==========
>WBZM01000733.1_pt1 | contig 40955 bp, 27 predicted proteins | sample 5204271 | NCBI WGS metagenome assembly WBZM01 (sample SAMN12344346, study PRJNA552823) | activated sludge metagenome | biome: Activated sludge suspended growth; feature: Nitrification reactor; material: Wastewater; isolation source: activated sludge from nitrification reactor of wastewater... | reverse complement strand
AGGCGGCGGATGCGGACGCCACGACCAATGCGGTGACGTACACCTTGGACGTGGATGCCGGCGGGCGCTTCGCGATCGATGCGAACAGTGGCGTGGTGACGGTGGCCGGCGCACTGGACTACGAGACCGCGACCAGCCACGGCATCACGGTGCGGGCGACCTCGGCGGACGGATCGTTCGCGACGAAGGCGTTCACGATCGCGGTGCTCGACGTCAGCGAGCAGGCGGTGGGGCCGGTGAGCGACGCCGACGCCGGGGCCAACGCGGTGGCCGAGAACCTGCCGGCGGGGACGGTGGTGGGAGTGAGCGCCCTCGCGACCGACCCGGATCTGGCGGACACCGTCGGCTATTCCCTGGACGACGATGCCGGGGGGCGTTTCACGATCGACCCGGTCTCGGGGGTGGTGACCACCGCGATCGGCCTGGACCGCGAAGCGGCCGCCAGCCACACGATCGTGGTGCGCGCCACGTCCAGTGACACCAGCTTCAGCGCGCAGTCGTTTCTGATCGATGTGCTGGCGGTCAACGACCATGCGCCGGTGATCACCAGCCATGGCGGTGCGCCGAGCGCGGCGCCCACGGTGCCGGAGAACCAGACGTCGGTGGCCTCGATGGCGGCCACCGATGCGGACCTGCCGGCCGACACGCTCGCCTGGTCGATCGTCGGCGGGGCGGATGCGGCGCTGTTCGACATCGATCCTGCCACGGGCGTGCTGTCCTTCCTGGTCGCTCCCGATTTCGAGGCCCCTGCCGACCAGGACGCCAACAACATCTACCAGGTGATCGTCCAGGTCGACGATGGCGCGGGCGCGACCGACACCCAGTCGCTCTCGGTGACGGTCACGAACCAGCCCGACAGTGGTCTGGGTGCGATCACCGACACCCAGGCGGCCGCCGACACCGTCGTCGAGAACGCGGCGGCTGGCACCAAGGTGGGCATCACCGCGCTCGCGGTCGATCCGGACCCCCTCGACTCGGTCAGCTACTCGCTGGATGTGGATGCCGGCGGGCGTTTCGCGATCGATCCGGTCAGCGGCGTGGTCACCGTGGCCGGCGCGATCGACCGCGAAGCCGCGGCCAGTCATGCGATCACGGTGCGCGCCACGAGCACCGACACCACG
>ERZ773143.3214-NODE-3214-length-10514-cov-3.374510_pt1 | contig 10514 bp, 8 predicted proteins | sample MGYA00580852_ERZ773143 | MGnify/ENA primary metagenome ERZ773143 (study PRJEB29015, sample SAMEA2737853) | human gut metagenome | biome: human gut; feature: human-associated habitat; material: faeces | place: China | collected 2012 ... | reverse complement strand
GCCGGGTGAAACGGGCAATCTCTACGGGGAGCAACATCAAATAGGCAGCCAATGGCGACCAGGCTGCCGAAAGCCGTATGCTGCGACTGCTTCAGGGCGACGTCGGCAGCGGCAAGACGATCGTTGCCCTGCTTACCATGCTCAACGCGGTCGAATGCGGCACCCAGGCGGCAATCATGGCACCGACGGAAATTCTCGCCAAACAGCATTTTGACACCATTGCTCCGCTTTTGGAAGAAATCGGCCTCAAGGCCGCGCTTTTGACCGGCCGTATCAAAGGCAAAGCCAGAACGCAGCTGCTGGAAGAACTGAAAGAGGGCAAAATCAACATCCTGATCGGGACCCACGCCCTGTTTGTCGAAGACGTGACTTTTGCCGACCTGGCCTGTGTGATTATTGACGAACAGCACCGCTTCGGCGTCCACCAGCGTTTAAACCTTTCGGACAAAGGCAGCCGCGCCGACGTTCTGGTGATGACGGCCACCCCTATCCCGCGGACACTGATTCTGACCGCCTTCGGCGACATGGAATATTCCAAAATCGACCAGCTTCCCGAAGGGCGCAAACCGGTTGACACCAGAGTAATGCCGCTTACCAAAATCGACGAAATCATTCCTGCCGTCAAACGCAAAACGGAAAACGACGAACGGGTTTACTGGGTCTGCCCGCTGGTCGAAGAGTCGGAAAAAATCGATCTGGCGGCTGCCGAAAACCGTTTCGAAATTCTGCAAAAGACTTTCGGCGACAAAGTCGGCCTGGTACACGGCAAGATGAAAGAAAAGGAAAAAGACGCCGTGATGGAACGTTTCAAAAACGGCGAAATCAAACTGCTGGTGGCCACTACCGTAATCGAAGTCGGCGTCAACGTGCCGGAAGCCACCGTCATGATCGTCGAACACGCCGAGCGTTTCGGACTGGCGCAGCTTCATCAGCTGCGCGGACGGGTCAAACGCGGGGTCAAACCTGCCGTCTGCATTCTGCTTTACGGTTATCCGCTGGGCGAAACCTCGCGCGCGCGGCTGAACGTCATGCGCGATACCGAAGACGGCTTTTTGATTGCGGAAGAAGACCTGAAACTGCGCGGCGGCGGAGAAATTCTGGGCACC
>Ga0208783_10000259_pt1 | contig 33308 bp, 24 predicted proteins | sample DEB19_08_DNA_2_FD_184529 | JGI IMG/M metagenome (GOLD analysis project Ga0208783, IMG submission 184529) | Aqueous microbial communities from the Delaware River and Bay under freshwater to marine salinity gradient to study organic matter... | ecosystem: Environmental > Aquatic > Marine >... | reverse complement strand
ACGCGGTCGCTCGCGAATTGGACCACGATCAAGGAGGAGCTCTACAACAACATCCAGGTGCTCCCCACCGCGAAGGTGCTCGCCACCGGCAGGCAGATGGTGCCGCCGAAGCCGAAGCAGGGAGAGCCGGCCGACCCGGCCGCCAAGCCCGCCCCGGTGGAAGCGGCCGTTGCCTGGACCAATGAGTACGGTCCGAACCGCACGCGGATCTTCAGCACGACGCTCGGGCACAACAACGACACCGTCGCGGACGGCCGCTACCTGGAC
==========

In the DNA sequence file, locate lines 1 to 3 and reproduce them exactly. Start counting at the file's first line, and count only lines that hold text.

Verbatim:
>WBZM01000733.1_pt1 | contig 40955 bp, 27 predicted proteins | sample 5204271 | NCBI WGS metagenome assembly WBZM01 (sample SAMN12344346, study PRJNA552823) | activated sludge metagenome | biome: Activated sludge suspended growth; feature: Nitrification reactor; material: Wastewater; isolation source: activated sludge from nitrification reactor of wastewater... | reverse complement strand
AGGCGGCGGATGCGGACGCCACGACCAATGCGGTGACGTACACCTTGGACGTGGATGCCGGCGGGCGCTTCGCGATCGATGCGAACAGTGGCGTGGTGACGGTGGCCGGCGCACTGGACTACGAGACCGCGACCAGCCACGGCATCACGGTGCGGGCGACCTCGGCGGACGGATCGTTCGCGACGAAGGCGTTCACGATCGCGGTGCTCGACGTCAGCGAGCAGGCGGTGGGGCCGGTGAGCGACGCCGACGCCGGGGCCAACGCGGTGGCCGAGAACCTGCCGGCGGGGACGGTGGTGGGAGTGAGCGCCCTCGCGACCGACCCGGATCTGGCGGACACCGTCGGCTATTCCCTGGACGACGATGCCGGGGGGCGTTTCACGATCGACCCGGTCTCGGGGGTGGTGACCACCGCGATCGGCCTGGACCGCGAAGCGGCCGCCAGCCACACGATCGTGGTGCGCGCCACGTCCAGTGACACCAGCTTCAGCGCGCAGTCGTTTCTGATCGATGTGCTGGCGGTCAACGACCATGCGCCGGTGATCACCAGCCATGGCGGTGCGCCGAGCGCGGCGCCCACGGTGCCGGAGAACCAGACGTCGGTGGCCTCGATGGCGGCCACCGATGCGGACCTGCCGGCCGACACGCTCGCCTGGTCGATCGTCGGCGGGGCGGATGCGGCGCTGTTCGACATCGATCCTGCCACGGGCGTGCTGTCCTTCCTGGTCGCTCCCGATTTCGAGGCCCCTGCCGACCAGGACGCCAACAACATCTACCAGGTGATCGTCCAGGTCGACGATGGCGCGGGCGCGACCGACACCCAGTCGCTCTCGGTGACGGTCACGAACCAGCCCGACAGTGGTCTGGGTGCGATCACCGACACCCAGGCGGCCGCCGACACCGTCGTCGAGAACGCGGCGGCTGGCACCAAGGTGGGCATCACCGCGCTCGCGGTCGATCCGGACCCCCTCGACTCGGTCAGCTACTCGCTGGATGTGGATGCCGGCGGGCGTTTCGCGATCGATCCGGTCAGCGGCGTGGTCACCGTGGCCGGCGCGATCGACCGCGAAGCCGCGGCCAGTCATGCGATCACGGTGCGCGCCACGAGCACCGACACCACG
>ERZ773143.3214-NODE-3214-length-10514-cov-3.374510_pt1 | contig 10514 bp, 8 predicted proteins | sample MGYA00580852_ERZ773143 | MGnify/ENA primary metagenome ERZ773143 (study PRJEB29015, sample SAMEA2737853) | human gut metagenome | biome: human gut; feature: human-associated habitat; material: faeces | place: China | collected 2012 ... | reverse complement strand